La Oferta

July 2, 2022

US: Several countries will get Iran sanctions waivers

Washington, Nov 2 (EFE).- The United States’ secretary of state said Friday that Washington will issue waivers to eight countries or groups of states to allow them to continue importing Iranian oil even after the full re-imposition of sanctions on the Persian nation on Nov. 5.

Mike Pompeo said in a conference call with reporters that those jurisdictions would be granted waivers “only because they have demonstrated significant reductions in their crude oil and cooperation on many other fronts (with Iran) and have made important moves towards getting to zero crude oil importation.”

The senior US official did not say which countries or groups of states would receive the waivers but noted that an agreement has already been reached with six of these jurisdictions and that negotiations are ongoing with the other two.

In September, the European Union and the five powers that continue to support the Iran nuclear deal – Russia, China, France, the United Kingdom and Germany – agreed to create a special mechanism to allow countries to continue to do business with Iran while avoiding the new US sanctions.

US Treasury Secretary Steven Mnuchin, who also participated on the conference call, said he did not believe significant transactions would be conducted via that payment mechanism but also issued a stark warning.

“Any financial institution, company or individual who evades our sanctions risks losing access to the US financial system and the ability to do business with the United States or US companies,” Mnuchin said.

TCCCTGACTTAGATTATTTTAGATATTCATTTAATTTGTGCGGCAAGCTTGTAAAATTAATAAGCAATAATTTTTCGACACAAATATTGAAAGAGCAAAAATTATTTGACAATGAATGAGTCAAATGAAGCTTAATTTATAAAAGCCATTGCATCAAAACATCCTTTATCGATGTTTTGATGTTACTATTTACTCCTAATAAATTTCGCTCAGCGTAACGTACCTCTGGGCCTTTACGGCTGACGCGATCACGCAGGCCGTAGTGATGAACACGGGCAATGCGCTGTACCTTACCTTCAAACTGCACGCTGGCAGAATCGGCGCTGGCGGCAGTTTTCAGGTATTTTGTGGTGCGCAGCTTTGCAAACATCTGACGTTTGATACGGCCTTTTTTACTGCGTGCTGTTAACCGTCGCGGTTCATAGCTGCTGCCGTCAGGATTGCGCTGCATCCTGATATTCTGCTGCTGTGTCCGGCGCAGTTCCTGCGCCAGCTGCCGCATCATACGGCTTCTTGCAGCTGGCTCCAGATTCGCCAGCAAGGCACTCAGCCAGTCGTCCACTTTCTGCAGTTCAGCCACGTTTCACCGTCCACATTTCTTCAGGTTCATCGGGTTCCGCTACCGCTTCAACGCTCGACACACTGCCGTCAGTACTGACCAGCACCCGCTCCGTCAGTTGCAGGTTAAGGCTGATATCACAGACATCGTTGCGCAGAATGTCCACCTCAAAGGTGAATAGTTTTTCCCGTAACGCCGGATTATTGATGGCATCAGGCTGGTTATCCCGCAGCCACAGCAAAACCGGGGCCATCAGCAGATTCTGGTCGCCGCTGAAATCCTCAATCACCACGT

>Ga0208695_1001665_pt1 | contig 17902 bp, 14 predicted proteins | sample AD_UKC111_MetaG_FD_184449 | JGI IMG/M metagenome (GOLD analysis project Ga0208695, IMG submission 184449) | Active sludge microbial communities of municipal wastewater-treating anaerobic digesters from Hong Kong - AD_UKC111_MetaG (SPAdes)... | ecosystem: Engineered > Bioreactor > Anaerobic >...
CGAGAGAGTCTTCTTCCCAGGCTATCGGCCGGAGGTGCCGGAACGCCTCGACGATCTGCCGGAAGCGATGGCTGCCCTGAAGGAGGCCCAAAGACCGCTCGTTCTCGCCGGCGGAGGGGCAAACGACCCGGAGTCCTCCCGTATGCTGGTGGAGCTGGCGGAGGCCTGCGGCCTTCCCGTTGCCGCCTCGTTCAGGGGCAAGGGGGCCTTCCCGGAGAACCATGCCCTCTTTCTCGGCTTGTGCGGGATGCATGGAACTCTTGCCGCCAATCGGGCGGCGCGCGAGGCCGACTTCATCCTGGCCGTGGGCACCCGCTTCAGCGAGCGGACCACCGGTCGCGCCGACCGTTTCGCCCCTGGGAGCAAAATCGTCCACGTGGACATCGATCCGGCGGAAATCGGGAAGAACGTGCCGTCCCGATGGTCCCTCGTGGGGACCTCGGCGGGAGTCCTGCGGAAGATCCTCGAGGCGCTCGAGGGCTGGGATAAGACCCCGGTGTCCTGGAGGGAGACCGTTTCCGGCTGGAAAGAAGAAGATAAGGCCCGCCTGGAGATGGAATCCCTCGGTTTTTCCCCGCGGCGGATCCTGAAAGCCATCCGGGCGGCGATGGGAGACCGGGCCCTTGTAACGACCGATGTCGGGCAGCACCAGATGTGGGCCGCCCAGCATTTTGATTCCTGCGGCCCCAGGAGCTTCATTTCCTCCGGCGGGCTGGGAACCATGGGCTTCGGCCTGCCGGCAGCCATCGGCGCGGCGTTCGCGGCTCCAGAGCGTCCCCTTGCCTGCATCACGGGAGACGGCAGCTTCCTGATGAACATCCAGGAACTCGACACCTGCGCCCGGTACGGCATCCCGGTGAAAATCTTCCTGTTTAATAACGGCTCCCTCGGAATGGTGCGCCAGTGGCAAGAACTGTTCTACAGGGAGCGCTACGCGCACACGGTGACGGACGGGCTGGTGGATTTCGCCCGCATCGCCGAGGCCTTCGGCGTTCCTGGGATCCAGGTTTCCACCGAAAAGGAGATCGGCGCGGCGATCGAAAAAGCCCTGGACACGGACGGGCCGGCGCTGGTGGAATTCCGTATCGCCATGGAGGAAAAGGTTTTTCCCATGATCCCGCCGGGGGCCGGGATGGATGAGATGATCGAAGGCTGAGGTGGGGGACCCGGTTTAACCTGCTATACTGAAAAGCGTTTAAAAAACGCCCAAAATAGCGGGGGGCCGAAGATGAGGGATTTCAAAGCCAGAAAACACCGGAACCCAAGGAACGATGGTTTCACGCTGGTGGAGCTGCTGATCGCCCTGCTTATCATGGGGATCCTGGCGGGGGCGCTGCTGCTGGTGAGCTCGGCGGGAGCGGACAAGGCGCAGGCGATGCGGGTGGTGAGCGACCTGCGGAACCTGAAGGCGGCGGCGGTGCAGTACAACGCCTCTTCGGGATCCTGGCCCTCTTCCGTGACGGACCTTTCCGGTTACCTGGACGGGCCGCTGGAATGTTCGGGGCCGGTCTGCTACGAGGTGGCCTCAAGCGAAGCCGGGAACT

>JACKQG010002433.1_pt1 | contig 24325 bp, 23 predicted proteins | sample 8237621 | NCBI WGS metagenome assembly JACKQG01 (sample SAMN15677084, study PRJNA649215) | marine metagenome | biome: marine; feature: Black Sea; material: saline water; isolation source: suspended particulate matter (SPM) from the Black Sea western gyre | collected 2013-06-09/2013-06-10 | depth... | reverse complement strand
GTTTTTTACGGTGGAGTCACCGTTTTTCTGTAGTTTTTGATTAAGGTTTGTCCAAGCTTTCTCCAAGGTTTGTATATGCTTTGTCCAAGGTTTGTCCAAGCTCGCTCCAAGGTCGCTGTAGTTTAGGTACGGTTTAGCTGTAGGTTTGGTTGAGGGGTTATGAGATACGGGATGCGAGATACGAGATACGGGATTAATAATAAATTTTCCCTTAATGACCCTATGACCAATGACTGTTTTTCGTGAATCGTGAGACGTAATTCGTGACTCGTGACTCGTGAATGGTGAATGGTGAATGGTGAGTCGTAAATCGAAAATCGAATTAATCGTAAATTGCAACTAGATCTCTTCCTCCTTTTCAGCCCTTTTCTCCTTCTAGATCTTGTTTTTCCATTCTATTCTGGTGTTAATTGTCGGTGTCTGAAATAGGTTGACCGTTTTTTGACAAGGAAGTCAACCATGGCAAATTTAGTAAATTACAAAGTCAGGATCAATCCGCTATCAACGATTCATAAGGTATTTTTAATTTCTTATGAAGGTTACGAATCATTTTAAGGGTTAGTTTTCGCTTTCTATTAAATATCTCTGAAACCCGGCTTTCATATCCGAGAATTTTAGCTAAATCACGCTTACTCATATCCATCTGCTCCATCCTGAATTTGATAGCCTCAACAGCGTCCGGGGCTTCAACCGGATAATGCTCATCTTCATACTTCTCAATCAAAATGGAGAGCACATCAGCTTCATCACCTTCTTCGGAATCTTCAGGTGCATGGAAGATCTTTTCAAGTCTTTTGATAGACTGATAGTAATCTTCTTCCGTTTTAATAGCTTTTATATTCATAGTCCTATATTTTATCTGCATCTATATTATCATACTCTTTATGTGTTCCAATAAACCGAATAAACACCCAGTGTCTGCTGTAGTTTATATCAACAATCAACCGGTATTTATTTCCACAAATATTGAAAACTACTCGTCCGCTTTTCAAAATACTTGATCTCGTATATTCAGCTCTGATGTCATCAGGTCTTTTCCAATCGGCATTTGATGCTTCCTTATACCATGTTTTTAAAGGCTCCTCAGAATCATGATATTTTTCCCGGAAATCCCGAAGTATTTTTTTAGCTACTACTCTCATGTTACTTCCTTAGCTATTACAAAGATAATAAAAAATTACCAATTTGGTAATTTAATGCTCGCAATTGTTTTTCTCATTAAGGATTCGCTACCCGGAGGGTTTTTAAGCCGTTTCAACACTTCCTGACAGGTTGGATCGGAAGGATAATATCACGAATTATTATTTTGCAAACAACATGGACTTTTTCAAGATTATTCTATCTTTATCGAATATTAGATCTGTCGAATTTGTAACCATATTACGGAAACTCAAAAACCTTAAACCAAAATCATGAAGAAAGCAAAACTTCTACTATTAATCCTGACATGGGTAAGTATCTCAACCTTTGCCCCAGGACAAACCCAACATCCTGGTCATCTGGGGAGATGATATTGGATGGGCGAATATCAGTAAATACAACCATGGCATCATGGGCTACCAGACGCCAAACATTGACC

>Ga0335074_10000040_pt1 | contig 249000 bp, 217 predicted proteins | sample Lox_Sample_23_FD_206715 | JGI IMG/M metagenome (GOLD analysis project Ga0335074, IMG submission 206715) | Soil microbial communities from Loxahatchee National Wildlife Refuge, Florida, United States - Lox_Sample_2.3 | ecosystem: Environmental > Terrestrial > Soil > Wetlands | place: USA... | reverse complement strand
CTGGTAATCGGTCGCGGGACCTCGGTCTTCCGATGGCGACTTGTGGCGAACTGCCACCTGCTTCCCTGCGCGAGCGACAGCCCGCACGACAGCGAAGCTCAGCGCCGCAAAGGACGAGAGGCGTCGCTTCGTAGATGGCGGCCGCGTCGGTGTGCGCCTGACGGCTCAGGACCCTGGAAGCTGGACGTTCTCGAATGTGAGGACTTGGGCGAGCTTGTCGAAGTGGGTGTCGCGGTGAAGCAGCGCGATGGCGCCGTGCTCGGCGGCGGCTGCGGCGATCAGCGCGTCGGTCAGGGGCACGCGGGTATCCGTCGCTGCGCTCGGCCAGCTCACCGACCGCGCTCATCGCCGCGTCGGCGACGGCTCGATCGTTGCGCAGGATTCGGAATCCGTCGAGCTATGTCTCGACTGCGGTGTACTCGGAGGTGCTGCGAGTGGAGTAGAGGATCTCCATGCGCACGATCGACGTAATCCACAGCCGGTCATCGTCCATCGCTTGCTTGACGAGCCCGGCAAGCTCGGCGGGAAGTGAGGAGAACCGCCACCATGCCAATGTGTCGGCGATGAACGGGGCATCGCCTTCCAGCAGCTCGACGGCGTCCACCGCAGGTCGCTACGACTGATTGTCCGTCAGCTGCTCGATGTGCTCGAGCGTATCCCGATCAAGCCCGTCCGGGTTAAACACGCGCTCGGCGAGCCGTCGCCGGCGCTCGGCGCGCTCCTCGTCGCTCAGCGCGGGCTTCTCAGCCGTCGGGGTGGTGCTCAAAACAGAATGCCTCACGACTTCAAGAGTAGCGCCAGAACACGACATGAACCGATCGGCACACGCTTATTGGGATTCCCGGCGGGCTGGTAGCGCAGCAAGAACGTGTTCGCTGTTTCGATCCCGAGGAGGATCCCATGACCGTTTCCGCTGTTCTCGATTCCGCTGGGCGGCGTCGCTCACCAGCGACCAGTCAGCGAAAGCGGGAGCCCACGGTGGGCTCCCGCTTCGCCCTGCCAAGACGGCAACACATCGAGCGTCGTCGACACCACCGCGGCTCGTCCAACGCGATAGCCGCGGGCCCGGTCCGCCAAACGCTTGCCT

A new round of sanctions on Iran are due to take effect on Monday following the end of a 180-day wind-down period.

Those include sanctions on petroleum-related transactions with, among others, the National Iranian Oil Company (NIOC), including the purchase of petroleum, petroleum products or petrochemical products from Iran.

Sanctions also will be re-imposed on transactions by foreign financial institutions with the Central Bank of Iran and designated Iranian financial institutions and on Iran’s port operators and shipping and shipbuilding sectors.

Those sanctions were lifted after the signing of a nuclear deal in July 2015 by Iran; the five permanent members of the United Nations Security Council (US, Russia, China, UK and France) plus Germany; and the European Union.

As part of that deal, known as the Joint Comprehensive Plan of Action (JCPOA), Iran received relief from nuclear-related economic sanctions in return for agreeing to, among other things, eliminate its stockpile of medium-enriched uranium, cut its stockpile of low-enriched uranium by 98 percent and allow the International Atomic Energy Agency to have regular access to all Iranian nuclear facilities.

But in a decision announced on May 8 of this year, President Donald Trump said the US would end its participation in the JCPOA and begin re-imposing sanctions on Iran.

In his remarks, Trump accused the Persian nation of being “the leading sponsor of state terror” and said the JCPOA had “allowed Iran to continue enriching uranium and, over time, reach the brink of a nuclear breakout.”